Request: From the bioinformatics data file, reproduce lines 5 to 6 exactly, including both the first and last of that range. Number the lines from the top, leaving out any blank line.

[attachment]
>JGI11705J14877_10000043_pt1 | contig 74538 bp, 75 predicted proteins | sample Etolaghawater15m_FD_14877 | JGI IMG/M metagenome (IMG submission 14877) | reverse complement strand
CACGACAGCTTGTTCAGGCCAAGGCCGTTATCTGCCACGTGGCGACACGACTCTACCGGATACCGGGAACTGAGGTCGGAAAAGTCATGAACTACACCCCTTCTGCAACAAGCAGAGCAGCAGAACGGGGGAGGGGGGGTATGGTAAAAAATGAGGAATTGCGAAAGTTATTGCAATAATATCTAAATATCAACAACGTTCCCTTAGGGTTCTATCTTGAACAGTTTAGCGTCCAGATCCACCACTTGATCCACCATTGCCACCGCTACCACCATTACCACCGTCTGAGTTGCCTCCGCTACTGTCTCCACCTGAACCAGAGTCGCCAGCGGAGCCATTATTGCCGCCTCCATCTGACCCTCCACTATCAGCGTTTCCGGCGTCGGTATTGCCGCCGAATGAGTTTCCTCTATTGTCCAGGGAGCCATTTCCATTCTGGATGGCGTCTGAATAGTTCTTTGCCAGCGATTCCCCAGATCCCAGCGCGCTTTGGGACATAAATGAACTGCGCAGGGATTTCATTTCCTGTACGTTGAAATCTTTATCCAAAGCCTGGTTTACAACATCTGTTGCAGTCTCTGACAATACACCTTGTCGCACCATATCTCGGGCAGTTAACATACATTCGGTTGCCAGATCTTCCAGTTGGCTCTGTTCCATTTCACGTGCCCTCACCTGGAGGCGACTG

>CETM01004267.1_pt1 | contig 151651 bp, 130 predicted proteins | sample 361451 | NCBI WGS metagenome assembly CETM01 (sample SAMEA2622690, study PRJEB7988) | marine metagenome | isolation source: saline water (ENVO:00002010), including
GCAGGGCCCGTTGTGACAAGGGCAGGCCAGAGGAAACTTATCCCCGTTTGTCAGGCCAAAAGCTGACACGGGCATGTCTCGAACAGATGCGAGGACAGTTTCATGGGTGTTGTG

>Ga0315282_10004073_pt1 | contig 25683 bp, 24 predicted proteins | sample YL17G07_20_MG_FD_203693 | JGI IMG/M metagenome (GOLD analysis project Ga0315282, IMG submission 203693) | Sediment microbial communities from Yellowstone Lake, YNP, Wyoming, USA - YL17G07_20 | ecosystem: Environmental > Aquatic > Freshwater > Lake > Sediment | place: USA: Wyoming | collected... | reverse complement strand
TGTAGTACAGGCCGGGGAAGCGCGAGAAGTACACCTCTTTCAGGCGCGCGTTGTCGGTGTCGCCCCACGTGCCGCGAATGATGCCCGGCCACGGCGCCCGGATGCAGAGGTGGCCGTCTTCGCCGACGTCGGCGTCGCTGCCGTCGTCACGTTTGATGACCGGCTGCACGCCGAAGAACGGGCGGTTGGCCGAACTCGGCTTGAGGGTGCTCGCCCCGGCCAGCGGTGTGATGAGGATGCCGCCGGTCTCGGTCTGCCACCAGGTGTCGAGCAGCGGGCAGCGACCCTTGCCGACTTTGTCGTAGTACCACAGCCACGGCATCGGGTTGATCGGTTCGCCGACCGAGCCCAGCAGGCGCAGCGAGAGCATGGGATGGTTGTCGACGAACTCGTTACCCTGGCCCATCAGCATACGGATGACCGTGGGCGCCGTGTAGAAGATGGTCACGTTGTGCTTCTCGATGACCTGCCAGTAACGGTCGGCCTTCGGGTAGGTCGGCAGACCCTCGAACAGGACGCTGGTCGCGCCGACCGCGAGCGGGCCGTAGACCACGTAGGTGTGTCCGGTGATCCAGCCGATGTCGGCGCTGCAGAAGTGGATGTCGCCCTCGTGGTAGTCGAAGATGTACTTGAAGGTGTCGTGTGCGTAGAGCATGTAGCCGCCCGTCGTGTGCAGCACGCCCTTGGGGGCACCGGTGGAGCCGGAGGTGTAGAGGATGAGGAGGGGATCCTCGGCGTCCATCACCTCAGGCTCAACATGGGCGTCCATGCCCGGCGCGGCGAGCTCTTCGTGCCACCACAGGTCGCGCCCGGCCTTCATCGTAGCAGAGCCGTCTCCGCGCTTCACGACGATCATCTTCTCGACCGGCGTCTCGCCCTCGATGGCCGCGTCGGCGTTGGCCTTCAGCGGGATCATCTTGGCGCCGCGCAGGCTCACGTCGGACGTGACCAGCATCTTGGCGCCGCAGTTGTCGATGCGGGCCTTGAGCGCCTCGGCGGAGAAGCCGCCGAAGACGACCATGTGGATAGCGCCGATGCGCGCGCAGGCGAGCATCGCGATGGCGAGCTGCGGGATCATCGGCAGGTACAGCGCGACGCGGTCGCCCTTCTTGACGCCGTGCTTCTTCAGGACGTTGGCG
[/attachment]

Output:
>Ga0315282_10004073_pt1 | contig 25683 bp, 24 predicted proteins | sample YL17G07_20_MG_FD_203693 | JGI IMG/M metagenome (GOLD analysis project Ga0315282, IMG submission 203693) | Sediment microbial communities from Yellowstone Lake, YNP, Wyoming, USA - YL17G07_20 | ecosystem: Environmental > Aquatic > Freshwater > Lake > Sediment | place: USA: Wyoming | collected... | reverse complement strand
TGTAGTACAGGCCGGGGAAGCGCGAGAAGTACACCTCTTTCAGGCGCGCGTTGTCGGTGTCGCCCCACGTGCCGCGAATGATGCCCGGCCACGGCGCCCGGATGCAGAGGTGGCCGTCTTCGCCGACGTCGGCGTCGCTGCCGTCGTCACGTTTGATGACCGGCTGCACGCCGAAGAACGGGCGGTTGGCCGAACTCGGCTTGAGGGTGCTCGCCCCGGCCAGCGGTGTGATGAGGATGCCGCCGGTCTCGGTCTGCCACCAGGTGTCGAGCAGCGGGCAGCGACCCTTGCCGACTTTGTCGTAGTACCACAGCCACGGCATCGGGTTGATCGGTTCGCCGACCGAGCCCAGCAGGCGCAGCGAGAGCATGGGATGGTTGTCGACGAACTCGTTACCCTGGCCCATCAGCATACGGATGACCGTGGGCGCCGTGTAGAAGATGGTCACGTTGTGCTTCTCGATGACCTGCCAGTAACGGTCGGCCTTCGGGTAGGTCGGCAGACCCTCGAACAGGACGCTGGTCGCGCCGACCGCGAGCGGGCCGTAGACCACGTAGGTGTGTCCGGTGATCCAGCCGATGTCGGCGCTGCAGAAGTGGATGTCGCCCTCGTGGTAGTCGAAGATGTACTTGAAGGTGTCGTGTGCGTAGAGCATGTAGCCGCCCGTCGTGTGCAGCACGCCCTTGGGGGCACCGGTGGAGCCGGAGGTGTAGAGGATGAGGAGGGGATCCTCGGCGTCCATCACCTCAGGCTCAACATGGGCGTCCATGCCCGGCGCGGCGAGCTCTTCGTGCCACCACAGGTCGCGCCCGGCCTTCATCGTAGCAGAGCCGTCTCCGCGCTTCACGACGATCATCTTCTCGACCGGCGTCTCGCCCTCGATGGCCGCGTCGGCGTTGGCCTTCAGCGGGATCATCTTGGCGCCGCGCAGGCTCACGTCGGACGTGACCAGCATCTTGGCGCCGCAGTTGTCGATGCGGGCCTTGAGCGCCTCGGCGGAGAAGCCGCCGAAGACGACCATGTGGATAGCGCCGATGCGCGCGCAGGCGAGCATCGCGATGGCGAGCTGCGGGATCATCGGCAGGTACAGCGCGACGCGGTCGCCCTTCTTGACGCCGTGCTTCTTCAGGACGTTGGCG